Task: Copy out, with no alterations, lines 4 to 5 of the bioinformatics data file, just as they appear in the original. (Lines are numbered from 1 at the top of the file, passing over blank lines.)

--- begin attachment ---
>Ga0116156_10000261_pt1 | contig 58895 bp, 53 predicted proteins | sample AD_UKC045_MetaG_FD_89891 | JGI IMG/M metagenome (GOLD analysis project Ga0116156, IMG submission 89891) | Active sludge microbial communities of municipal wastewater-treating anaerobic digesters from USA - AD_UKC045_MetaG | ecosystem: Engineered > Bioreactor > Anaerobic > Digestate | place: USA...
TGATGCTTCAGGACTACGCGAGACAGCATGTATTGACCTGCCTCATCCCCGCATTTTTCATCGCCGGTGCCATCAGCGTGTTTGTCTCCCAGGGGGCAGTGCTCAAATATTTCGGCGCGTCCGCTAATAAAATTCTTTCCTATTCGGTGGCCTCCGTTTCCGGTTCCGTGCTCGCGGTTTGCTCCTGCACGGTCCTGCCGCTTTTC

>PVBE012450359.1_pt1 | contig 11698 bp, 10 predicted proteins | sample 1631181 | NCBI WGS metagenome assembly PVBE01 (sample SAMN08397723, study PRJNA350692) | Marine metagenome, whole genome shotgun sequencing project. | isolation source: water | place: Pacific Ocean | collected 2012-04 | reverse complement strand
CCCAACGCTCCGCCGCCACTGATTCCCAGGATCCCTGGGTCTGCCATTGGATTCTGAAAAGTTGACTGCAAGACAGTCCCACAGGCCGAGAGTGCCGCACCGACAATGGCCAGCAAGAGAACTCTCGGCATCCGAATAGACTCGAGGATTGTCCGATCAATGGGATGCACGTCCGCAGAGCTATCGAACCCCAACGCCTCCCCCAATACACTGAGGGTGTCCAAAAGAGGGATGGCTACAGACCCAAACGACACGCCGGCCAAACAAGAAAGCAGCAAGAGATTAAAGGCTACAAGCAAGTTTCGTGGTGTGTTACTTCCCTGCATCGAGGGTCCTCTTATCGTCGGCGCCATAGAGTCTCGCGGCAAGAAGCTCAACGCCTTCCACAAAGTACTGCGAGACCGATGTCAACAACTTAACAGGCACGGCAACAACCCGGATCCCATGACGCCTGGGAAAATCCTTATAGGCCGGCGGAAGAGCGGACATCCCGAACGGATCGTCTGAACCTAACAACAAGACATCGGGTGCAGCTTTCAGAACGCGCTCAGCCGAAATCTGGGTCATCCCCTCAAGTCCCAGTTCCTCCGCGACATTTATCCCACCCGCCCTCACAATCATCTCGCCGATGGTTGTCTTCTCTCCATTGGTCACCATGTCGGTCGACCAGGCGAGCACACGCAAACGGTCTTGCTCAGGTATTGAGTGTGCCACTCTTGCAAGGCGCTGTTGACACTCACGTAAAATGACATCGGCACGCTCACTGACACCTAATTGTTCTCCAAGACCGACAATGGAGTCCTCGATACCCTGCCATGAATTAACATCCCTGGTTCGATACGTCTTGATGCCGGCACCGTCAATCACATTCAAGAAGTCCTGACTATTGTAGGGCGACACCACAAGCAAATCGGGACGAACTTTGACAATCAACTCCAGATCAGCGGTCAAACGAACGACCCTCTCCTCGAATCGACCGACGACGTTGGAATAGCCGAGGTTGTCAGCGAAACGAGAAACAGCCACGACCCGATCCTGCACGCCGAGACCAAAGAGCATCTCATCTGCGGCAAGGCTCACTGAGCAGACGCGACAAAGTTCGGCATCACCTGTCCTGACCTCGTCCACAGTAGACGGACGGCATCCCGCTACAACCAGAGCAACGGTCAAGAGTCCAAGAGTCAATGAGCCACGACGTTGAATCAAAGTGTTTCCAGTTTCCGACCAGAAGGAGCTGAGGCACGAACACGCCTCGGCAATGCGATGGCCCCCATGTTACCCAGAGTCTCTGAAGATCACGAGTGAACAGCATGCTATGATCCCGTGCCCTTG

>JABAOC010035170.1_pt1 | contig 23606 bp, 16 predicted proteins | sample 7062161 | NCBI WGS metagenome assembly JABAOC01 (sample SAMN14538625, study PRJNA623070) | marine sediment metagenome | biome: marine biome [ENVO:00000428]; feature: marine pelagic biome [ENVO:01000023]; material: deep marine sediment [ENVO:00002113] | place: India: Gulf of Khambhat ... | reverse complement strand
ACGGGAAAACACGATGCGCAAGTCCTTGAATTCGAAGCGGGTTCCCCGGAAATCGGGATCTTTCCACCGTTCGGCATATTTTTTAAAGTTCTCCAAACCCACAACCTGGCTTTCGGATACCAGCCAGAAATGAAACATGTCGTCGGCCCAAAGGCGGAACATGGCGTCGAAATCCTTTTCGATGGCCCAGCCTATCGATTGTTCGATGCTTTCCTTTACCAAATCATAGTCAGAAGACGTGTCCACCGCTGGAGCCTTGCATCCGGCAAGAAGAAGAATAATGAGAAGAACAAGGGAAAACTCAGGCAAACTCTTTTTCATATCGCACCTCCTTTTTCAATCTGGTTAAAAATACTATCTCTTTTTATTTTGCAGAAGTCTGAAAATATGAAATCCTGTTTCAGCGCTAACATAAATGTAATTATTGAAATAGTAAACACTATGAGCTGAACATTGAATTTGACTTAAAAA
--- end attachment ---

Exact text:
CCCAACGCTCCGCCGCCACTGATTCCCAGGATCCCTGGGTCTGCCATTGGATTCTGAAAAGTTGACTGCAAGACAGTCCCACAGGCCGAGAGTGCCGCACCGACAATGGCCAGCAAGAGAACTCTCGGCATCCGAATAGACTCGAGGATTGTCCGATCAATGGGATGCACGTCCGCAGAGCTATCGAACCCCAACGCCTCCCCCAATACACTGAGGGTGTCCAAAAGAGGGATGGCTACAGACCCAAACGACACGCCGGCCAAACAAGAAAGCAGCAAGAGATTAAAGGCTACAAGCAAGTTTCGTGGTGTGTTACTTCCCTGCATCGAGGGTCCTCTTATCGTCGGCGCCATAGAGTCTCGCGGCAAGAAGCTCAACGCCTTCCACAAAGTACTGCGAGACCGATGTCAACAACTTAACAGGCACGGCAACAACCCGGATCCCATGACGCCTGGGAAAATCCTTATAGGCCGGCGGAAGAGCGGACATCCCGAACGGATCGTCTGAACCTAACAACAAGACATCGGGTGCAGCTTTCAGAACGCGCTCAGCCGAAATCTGGGTCATCCCCTCAAGTCCCAGTTCCTCCGCGACATTTATCCCACCCGCCCTCACAATCATCTCGCCGATGGTTGTCTTCTCTCCATTGGTCACCATGTCGGTCGACCAGGCGAGCACACGCAAACGGTCTTGCTCAGGTATTGAGTGTGCCACTCTTGCAAGGCGCTGTTGACACTCACGTAAAATGACATCGGCACGCTCACTGACACCTAATTGTTCTCCAAGACCGACAATGGAGTCCTCGATACCCTGCCATGAATTAACATCCCTGGTTCGATACGTCTTGATGCCGGCACCGTCAATCACATTCAAGAAGTCCTGACTATTGTAGGGCGACACCACAAGCAAATCGGGACGAACTTTGACAATCAACTCCAGATCAGCGGTCAAACGAACGACCCTCTCCTCGAATCGACCGACGACGTTGGAATAGCCGAGGTTGTCAGCGAAACGAGAAACAGCCACGACCCGATCCTGCACGCCGAGACCAAAGAGCATCTCATCTGCGGCAAGGCTCACTGAGCAGACGCGACAAAGTTCGGCATCACCTGTCCTGACCTCGTCCACAGTAGACGGACGGCATCCCGCTACAACCAGAGCAACGGTCAAGAGTCCAAGAGTCAATGAGCCACGACGTTGAATCAAAGTGTTTCCAGTTTCCGACCAGAAGGAGCTGAGGCACGAACACGCCTCGGCAATGCGATGGCCCCCATGTTACCCAGAGTCTCTGAAGATCACGAGTGAACAGCATGCTATGATCCCGTGCCCTTG

>JABAOC010035170.1_pt1 | contig 23606 bp, 16 predicted proteins | sample 7062161 | NCBI WGS metagenome assembly JABAOC01 (sample SAMN14538625, study PRJNA623070) | marine sediment metagenome | biome: marine biome [ENVO:00000428]; feature: marine pelagic biome [ENVO:01000023]; material: deep marine sediment [ENVO:00002113] | place: India: Gulf of Khambhat ... | reverse complement strand